Like every other baby, Lina loves music and we sing and dance every day. So when I saw posters announcing a special concert just for babies, ‘Good Music for Babies’ by the Hong Kong Sinfonietta, I immediately went ahead and bought tickets for Friday January 29 at 11am. The tickets for the weekend concert had already sold out.
I was curious what would await us – I only knew that we had to be at the Theatre of the Hong Kong City Hall, but I had no idea what music would be played and what to expect. We arrived a few minutes before the start and were shown our seats. Lina had to have her own seat (and ticket) and she also got a booster seat so she could sit higher – but of course, a 1-year old does not want to sit on her own seat, so she climbed on to my lap.
The orchestra was already on stage, which was nicely decorated with large-scale origami items, such as a clock, a tortoise and bull heads – these were made specially for the concert, to fit with the programme. The conductor entered and she introduced herself, the orchestra and the programme for today’s concert.
I got a little worried when she already started saying that the kids have to stay seated (tell that a 1-year old) and that if a kid cries we have to leave the room and wait outside. It sounded very harsh and not quite suitable for a concert that is labelled ‘Good Music for Babies’. But anyway, I thought, let’s just start and see how it goes.
The first piece was ‘Les Toreadors’ from Carmen by Bizet and as soon as the music started, Lina was mesmerised, she could not believe where the sound was coming from. She noticed that the origami bull heads moved up and down, but she was much more interested in the movement of the violin players, the sound the big drum made and just what was happening on stage.
Of course, as soon as we moved to the more quieter, relaxing, second piece ‘Holbert Suite’ by Grieg, Lina’s attention moved on to something else too – she discovered the programme and wanted to turn the pages. By the third piece (Tales of Hoffmann’ by Offenbach, Lina was crawling on the floor. It was hard to keep her in one place and I was surprised to see that most of the other kids (granted, they looked older) sat still next to their parent(s) or guardians, and watched the concert quietly.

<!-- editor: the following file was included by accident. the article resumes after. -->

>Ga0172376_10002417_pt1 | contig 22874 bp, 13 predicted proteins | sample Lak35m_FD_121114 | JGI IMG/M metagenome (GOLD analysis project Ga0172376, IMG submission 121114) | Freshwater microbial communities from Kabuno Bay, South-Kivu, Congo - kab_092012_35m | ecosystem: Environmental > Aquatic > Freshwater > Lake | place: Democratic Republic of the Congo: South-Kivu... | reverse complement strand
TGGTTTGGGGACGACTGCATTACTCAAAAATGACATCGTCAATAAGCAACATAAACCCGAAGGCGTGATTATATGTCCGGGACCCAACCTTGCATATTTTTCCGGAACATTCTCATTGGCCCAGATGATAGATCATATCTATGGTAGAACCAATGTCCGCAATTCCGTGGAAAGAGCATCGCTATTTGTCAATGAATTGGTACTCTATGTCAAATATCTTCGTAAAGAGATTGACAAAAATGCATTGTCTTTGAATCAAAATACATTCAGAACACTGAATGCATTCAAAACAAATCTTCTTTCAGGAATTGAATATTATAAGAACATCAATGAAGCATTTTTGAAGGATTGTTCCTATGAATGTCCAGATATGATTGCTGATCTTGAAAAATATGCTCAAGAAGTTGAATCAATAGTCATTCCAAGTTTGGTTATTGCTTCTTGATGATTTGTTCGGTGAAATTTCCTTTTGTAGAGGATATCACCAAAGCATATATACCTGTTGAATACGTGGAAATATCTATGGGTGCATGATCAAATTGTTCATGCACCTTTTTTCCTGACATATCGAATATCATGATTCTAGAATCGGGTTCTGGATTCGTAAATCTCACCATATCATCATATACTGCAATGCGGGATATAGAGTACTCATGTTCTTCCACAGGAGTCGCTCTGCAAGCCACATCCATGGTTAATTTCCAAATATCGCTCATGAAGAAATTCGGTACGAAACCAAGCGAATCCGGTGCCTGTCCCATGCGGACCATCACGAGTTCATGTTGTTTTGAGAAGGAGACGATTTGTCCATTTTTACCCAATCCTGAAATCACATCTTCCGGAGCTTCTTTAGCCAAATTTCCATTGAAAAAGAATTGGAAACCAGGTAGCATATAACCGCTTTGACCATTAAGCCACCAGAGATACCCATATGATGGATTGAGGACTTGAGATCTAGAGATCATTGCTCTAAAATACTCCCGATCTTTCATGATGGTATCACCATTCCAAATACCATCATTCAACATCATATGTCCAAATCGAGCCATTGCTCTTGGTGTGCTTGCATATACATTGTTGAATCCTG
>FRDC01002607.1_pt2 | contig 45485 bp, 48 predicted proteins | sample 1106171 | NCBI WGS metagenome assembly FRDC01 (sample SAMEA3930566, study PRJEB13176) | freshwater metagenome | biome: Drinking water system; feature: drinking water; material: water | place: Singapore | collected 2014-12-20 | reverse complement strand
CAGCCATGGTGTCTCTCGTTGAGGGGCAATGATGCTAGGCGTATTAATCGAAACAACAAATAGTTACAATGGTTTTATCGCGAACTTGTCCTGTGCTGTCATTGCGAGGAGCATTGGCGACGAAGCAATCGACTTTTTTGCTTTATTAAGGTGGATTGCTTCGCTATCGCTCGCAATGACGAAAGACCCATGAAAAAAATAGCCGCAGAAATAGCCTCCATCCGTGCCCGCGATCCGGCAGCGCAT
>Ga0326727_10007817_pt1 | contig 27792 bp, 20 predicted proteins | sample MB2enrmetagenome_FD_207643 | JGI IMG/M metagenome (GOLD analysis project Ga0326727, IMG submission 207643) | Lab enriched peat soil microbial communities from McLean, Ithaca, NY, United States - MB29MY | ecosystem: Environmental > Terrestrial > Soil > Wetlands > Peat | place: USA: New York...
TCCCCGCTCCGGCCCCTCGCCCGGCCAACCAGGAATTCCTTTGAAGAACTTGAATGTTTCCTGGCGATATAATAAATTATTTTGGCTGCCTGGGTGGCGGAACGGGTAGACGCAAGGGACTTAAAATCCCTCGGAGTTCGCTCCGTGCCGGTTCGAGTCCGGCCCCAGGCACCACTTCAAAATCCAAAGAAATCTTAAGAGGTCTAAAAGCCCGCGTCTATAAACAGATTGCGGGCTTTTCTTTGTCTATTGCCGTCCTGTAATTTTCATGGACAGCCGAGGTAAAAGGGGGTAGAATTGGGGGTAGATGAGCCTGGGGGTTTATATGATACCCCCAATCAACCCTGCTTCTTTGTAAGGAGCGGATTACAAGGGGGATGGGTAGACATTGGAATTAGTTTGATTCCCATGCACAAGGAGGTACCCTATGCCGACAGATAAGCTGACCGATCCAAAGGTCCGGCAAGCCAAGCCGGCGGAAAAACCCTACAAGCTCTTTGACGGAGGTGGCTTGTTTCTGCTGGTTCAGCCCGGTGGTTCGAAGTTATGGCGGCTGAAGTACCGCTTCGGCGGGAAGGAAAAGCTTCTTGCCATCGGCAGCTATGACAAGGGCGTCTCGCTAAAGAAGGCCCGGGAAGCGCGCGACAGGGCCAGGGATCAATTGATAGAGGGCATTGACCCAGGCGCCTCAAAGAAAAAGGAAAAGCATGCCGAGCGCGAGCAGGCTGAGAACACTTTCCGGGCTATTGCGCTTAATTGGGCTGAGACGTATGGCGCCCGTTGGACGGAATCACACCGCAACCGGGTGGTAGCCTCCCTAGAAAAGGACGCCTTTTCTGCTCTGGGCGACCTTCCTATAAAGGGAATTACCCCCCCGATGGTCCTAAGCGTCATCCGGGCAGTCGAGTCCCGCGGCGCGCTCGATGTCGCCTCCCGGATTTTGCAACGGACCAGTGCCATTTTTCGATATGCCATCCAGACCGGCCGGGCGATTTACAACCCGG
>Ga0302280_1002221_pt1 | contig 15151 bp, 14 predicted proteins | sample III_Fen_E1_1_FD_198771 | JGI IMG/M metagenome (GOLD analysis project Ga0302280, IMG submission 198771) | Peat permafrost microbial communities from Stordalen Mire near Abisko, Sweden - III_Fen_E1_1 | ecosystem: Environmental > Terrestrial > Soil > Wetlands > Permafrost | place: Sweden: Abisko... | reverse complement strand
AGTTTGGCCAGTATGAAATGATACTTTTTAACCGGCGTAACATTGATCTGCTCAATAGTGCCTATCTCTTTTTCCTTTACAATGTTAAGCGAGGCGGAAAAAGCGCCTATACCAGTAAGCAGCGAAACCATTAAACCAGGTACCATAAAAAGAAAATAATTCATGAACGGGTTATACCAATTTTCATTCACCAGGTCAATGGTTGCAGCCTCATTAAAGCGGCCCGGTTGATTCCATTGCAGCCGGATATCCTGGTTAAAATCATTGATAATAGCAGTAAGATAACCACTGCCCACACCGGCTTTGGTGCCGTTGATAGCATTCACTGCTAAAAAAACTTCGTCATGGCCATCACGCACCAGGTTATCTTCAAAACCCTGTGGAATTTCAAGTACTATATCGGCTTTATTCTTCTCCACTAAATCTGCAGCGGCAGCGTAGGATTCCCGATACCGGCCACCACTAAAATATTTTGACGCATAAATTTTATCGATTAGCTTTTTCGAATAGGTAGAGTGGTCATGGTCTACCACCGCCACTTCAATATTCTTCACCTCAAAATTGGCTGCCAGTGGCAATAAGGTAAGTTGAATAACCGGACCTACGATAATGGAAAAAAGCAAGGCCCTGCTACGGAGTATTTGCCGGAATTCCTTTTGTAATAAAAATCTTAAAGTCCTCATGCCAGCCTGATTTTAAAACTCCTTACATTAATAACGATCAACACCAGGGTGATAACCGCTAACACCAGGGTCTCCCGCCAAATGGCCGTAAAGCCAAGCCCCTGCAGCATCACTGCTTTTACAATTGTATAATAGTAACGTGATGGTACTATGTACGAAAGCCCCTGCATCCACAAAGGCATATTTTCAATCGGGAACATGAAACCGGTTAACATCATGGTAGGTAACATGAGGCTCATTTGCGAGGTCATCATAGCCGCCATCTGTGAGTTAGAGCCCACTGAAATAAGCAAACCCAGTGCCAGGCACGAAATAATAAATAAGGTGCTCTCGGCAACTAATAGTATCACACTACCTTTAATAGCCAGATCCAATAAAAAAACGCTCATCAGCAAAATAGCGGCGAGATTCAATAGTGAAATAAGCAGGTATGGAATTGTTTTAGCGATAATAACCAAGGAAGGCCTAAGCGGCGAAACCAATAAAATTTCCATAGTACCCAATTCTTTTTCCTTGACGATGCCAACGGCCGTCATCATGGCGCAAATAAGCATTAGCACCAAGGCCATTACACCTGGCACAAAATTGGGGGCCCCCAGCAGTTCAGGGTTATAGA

Lina was not having any of that, she wanted to move and dance. ‘The Moldau’ by Smetana kept her interested for as long she could climb the stairs up and down, and when the ‘Tortoise’ of the Carnival of the Animals by Saint-Saens started, we went up to the back so she could move around without disturbing any one.
That’s where we stayed for the next songs. When the ‘Can Can’ by Offenbach was played, the conductor finally encouraged the kids to stand up and move a little (but of course, stay in or close to their seat) and when the clock ticked (‘The Syncopated Clock’ by Leroy Anderson) she asked everyone to move their arms in one and then the other direction, like the swinging of a clock.
It was fun to watch the older kids looking for the bumblebees (‘The Flight of the Bumblebee’ by Rimsky-Korsakov) but I don’t think Lina understood what this piece was all about. She enjoyed the ‘Light Cavalry’ by Suppe much more, as all kids were asked to bounce up and down and ride a horse.
Overall it was an enjoyable hour – but I really would have hoped that a concert for babies would mean that the toddlers could move around and experience the music better, rather than having to sit still for an hour. Of course, everyone was relaxed and very welcoming – no one said ‘shhh’ to Lina while she was singing, but I still felt that a concert-style seating for babies around 10-18 months is tough.
I understand that the toddlers need to learn what a concert is and how to behave, but for their first encounter of ‘live’ music I would prefer if the setting would be slightly more relaxed and there would have been an area where the toddlers could roam around. Anyway, that’s just my take on it – overall I am very happy that concerts like this take place and that I can bring my little one along.